Location: Spanish Town and The Baths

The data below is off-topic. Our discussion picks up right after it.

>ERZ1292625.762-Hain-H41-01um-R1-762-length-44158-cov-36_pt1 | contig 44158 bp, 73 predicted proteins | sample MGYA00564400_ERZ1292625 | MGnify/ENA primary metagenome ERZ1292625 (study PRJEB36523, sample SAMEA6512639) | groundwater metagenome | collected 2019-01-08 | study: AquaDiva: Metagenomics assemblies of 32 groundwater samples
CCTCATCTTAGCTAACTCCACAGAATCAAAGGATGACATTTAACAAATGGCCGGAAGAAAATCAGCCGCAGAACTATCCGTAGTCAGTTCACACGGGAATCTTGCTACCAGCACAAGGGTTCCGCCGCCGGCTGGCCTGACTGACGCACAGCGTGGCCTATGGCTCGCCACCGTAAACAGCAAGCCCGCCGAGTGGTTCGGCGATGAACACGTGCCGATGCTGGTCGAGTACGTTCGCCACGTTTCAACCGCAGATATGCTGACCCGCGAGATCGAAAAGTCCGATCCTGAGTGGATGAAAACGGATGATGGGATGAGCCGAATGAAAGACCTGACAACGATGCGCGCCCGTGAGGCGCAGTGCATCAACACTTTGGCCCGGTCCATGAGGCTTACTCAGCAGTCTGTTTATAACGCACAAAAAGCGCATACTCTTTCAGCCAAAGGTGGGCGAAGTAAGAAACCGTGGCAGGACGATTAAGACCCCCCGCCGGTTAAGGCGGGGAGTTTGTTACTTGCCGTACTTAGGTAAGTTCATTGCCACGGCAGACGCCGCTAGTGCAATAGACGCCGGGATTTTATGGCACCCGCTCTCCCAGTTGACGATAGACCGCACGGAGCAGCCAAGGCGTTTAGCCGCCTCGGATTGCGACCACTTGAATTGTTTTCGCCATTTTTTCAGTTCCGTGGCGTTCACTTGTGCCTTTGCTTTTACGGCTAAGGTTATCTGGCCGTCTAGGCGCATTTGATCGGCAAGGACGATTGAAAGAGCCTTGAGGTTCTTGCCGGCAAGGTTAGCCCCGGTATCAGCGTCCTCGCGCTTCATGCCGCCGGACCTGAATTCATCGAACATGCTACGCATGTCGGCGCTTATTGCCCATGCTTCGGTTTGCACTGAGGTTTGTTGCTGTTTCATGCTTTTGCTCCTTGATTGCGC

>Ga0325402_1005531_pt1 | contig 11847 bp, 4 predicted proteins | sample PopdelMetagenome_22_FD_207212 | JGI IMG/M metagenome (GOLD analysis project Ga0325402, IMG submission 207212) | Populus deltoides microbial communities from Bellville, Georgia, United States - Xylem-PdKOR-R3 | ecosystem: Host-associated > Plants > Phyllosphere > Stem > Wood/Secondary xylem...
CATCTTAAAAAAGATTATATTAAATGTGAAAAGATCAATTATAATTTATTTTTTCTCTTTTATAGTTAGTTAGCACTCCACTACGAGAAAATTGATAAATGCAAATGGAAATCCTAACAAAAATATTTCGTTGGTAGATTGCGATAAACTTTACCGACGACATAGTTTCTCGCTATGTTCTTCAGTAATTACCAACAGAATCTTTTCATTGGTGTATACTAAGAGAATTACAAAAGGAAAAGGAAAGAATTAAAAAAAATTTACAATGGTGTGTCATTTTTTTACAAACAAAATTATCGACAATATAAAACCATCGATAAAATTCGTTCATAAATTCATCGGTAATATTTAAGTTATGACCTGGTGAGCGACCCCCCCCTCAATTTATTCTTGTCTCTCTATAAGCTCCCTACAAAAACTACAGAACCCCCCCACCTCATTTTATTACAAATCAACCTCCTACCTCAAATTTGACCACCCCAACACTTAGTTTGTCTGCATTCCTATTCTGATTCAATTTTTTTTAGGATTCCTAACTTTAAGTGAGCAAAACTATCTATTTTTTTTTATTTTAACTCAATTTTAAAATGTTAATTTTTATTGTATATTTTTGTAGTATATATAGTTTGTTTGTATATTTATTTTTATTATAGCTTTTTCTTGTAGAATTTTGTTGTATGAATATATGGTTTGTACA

So this morning, we awoke expecting to raise sails and depart for Nevis. However, it soon became apparent that Kevin had been up for hours in a battle with the generator. This put us in a minor holding pattern to track down some parts, but it just so happened that we were conveniently anchored next to the Baths at Virgin Gorda. After breakfast, we watched a motivational video about Irving Johnson’s trip around Cape Horn in the last sailing cargo ship Peking. Irving and his wife, Exie, are two of the inspirational forces behind the Seamester program because of their many circumnavigations with student crews. After the video, we loaded up in the dinghies and headed to the Baths to enjoy a morning exploring the giant boulders stacked along the beach to Devil’s Bay. The Baths gained their name from the tragic history of the triangular slave trade. The tidal pools within the boulders created an ideal wash point for the Europeans to clean their slaves with minimal security after the journey across the Atlantic and before they were to be sold at nearby markets. Today we spent most of the time snorkeling and searching for swim-throughs and the hollow rock. The water was crystal clear, no clouds in the sky, and relatively little swell made for a perfect morning. Once the correct parts were located for the generator in Nanny Cay, we briefly docked in Spanish Town to top off on water, dinghy fuel, and some much needed ice cream. As we motored across the Drake to Nanny Cay, we dropped Irv (our rescue dinghy) outside of Road Town and sent Kevin ahead to pick up the part from a friend that luckily lived nearby and could swing by the store before it closed. Meanwhile, we hopped overboard for showers and prepped for a long-awaited dinner of tacos before our passage to Nevis. For those of you that wondered whether you yourself would like to eat a full meal of tacos or would recommend it to others before a 30 hour upwind passage, this is your moment to say, “I told you so.” Before all of the sails were raised, we had our first victim to motion sickness. Shortly thereafter, what could be described as an epidemic of motion sickness swept over much of the crew. I personally thought the tacos were delicious, and I luckily do not get seasick, but after everyone got some sleep post first watch, most were feeling better and wondering what lay ahead on the island of Nevis.